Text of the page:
1.  Find the notes — you don’t need a whole symphony. As a supervisor once told me, sometimes we need to find and acknowledge between us the good bits of life, the little things that are sweet, the pieces we can like about what has changed.  When we feel like we’re starting from the lowest place, this is a more gentle way of reminding ourselves: what is one note or drop that is still good, that I still love about myself, about this person? We’re not talking about looking on the bright side, but giving our brains a chance to acknowledge what’s not lost for this does give us “fresh heart” to keep going.

2.  Don’t let yourself miss the party. We all do this.  We imagine that if that one thing (usually someone else) were different, we too would be a different person and be able to be happy.  And then we obsess about everything that’s missing and wrong, as if this could make it better. Think of it this way….you finally get to the day of a party which you’ve been planning forever.  All of your favorite people are there, your favorite food, your best playlist ever. Then you see a family member whom you really don’t like roll up. Who told her the party was today?! you think, and all of a sudden dealing with this uninvited guest becomes the whole focus….They are going to ruin the whole thing!  So you think through your options.  You can try locking the door but she’ll likely bang on it ‘til you notice her.  (Not a good way to enjoy your party.) You can hold the door shut for a while while she yells and tries to get in…but, guess what?….then you’re standing at the door while the party continues without you in the kitchen.  Finally you realize you have a third option which is to just let her in, acknowledge that she’s going to dominate the conversation sometimes, probably eat more than her fair share of snacks….but you’re not going to make her the center of attention and there’s no way in hell you’re going to let her be the reason you miss the party.  And guess what?! your friends don’t want you to miss the party either. Letting ourselves overthink what’s missing in our situations is missing our own party. 

3.  Update your owner’s manual of you. When we go through things that change our relationship with ourselves and others, it’s easy to feel incongruent with who we are on the inside.  Maybe we go through the motions but say things like, I just don’t know who I am anymore….For the client who felt lost because of early stage dementia, we needed to find a way to remind her of who she was, both as an individual and in coupledom with her husband.  We decided she needed to update to her personal owner’s manual and installed a bulletin board in the main living area. Then we enlisted all the help of those close to her to make lists and find pictures of anything that reminded us of her.  With help, she made a list of “Things I’m Really Good At” like deadheading the flowers, not leaving the stove on (a dig at her husband’s expectations of dementia) and (she said brightly) losing things! We listed “Important Themes in my Life” like trusting God and praying, always learning, and having a beautiful living space.  Part of her “owner’s manual” came to display her artwork after she took up coloring to calm her mind. The husband started leaving her notes to watch her read them even when she couldn’t remember to hug him anymore — a sweet moment he needed in order to feel connected still. The bulletin board became their little window into seeing all the unique pieces that made her her and them them, convincing me that everyone needs an owner’s manual like this.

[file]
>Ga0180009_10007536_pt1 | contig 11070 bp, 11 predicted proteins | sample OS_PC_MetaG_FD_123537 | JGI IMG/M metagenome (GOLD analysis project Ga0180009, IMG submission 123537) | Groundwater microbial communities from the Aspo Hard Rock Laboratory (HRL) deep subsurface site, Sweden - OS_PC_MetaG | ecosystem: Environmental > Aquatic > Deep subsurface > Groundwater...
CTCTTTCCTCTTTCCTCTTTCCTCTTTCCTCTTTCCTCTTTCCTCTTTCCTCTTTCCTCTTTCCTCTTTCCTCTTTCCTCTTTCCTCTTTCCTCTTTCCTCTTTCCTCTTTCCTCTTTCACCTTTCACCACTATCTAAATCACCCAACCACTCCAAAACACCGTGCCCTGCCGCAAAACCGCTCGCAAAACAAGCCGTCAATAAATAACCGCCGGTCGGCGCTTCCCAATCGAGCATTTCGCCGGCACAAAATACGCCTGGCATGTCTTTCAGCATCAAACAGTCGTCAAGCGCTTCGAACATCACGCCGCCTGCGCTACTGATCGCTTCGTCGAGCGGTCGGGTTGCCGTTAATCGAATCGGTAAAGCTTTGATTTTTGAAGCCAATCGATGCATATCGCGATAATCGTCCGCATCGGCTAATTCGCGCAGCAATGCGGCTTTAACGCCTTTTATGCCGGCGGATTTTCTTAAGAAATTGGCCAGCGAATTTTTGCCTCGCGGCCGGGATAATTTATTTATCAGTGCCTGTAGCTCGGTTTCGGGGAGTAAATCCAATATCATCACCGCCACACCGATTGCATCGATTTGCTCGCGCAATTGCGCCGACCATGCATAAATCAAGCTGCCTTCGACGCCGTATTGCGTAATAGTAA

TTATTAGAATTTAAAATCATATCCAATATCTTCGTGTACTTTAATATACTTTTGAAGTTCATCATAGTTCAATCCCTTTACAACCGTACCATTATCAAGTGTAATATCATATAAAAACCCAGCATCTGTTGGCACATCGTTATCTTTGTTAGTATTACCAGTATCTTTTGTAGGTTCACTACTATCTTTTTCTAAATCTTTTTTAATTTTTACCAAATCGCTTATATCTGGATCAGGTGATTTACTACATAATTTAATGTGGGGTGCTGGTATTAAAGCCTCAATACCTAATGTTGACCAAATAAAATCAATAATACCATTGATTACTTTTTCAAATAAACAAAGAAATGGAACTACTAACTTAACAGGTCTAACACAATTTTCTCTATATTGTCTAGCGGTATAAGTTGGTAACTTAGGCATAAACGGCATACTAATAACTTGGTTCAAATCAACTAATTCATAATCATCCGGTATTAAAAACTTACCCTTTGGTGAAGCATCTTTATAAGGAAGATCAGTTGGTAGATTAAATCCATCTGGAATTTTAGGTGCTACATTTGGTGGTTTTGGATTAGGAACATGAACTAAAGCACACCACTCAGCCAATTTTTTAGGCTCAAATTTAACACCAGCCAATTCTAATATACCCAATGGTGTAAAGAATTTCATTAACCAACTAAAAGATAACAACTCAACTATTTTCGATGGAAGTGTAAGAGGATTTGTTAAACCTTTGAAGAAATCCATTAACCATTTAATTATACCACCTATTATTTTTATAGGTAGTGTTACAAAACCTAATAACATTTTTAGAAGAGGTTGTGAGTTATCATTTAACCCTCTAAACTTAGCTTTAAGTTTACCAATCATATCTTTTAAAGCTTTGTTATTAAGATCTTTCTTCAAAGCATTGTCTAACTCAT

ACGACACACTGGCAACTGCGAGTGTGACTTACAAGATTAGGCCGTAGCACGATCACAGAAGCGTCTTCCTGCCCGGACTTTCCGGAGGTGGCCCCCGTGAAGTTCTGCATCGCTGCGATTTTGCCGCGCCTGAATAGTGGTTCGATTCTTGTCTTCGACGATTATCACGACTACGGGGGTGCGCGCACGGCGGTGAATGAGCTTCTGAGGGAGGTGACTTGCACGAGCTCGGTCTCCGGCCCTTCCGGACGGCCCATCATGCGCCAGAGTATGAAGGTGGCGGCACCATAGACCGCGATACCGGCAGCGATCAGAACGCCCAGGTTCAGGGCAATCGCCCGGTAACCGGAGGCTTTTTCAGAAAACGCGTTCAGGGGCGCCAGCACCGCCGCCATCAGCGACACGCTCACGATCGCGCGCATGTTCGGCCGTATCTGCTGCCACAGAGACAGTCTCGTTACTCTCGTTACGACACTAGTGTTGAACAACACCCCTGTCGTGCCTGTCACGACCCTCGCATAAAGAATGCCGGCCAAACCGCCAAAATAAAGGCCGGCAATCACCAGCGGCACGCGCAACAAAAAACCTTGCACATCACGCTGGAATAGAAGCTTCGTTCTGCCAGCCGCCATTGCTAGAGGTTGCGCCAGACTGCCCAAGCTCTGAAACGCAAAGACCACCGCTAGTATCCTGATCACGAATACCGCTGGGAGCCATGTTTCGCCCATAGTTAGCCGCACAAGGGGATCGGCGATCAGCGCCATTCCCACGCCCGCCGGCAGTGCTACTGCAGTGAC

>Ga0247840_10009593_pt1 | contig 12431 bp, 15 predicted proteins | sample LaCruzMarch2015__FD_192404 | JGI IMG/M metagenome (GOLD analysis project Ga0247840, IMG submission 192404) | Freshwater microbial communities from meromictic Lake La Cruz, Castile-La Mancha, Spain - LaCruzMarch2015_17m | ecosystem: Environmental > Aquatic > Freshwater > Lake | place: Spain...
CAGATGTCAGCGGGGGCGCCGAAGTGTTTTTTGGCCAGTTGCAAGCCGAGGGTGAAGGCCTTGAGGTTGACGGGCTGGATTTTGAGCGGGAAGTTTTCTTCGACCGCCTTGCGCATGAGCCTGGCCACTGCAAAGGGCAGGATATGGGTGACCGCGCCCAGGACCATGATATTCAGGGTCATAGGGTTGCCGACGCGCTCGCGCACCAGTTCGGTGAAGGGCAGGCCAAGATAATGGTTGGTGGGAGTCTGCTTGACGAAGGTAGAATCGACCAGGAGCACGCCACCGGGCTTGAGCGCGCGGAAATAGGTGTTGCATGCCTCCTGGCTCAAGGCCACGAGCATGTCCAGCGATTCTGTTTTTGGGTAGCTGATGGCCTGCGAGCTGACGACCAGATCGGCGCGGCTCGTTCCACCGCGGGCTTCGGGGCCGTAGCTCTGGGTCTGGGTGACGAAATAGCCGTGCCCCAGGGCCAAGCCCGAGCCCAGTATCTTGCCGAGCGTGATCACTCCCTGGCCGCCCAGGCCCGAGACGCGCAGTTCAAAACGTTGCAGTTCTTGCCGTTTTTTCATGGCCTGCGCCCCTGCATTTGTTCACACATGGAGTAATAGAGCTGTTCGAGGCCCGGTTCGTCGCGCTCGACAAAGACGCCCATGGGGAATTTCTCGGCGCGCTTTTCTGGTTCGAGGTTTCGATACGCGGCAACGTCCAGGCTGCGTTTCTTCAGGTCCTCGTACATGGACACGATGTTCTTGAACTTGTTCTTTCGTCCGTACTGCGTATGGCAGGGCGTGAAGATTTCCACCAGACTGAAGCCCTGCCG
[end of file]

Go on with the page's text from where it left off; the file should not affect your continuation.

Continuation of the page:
In her book, Counting on Kindness, Wendy Lustbader beautifully describes the dynamics that go on when we lose pieces of our health and must depend on others to help us.  “Fresh heart” is what she calls it when we can focus on what is there now and how it balances what is not, even when it’s something we never wanted or hoped for.  And she rightly calls it courageous to see what is in front of us, saying, “The word courage comes from the Latin cor for heart.  We give ourselves fresh heart by pulling our attention away from what has been lost.”  

Finding ways to stay visible when our identity is shaken and remembering who we are, bit by bit…taking note of what is still there in a world that tends to hide any kind of loss — it’s making sure we don’t miss the party when the party is ourselves.

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Western Care Partners guides families and individuals through the maze of resources and emotions that come with getting older or having a chronic condition.  We screen for services, facilitate decisions and provide counseling to support you through the difficult situation of needing more help. Call or send us an email for more information: 720-675-9902 or www.westerncarepartners.com.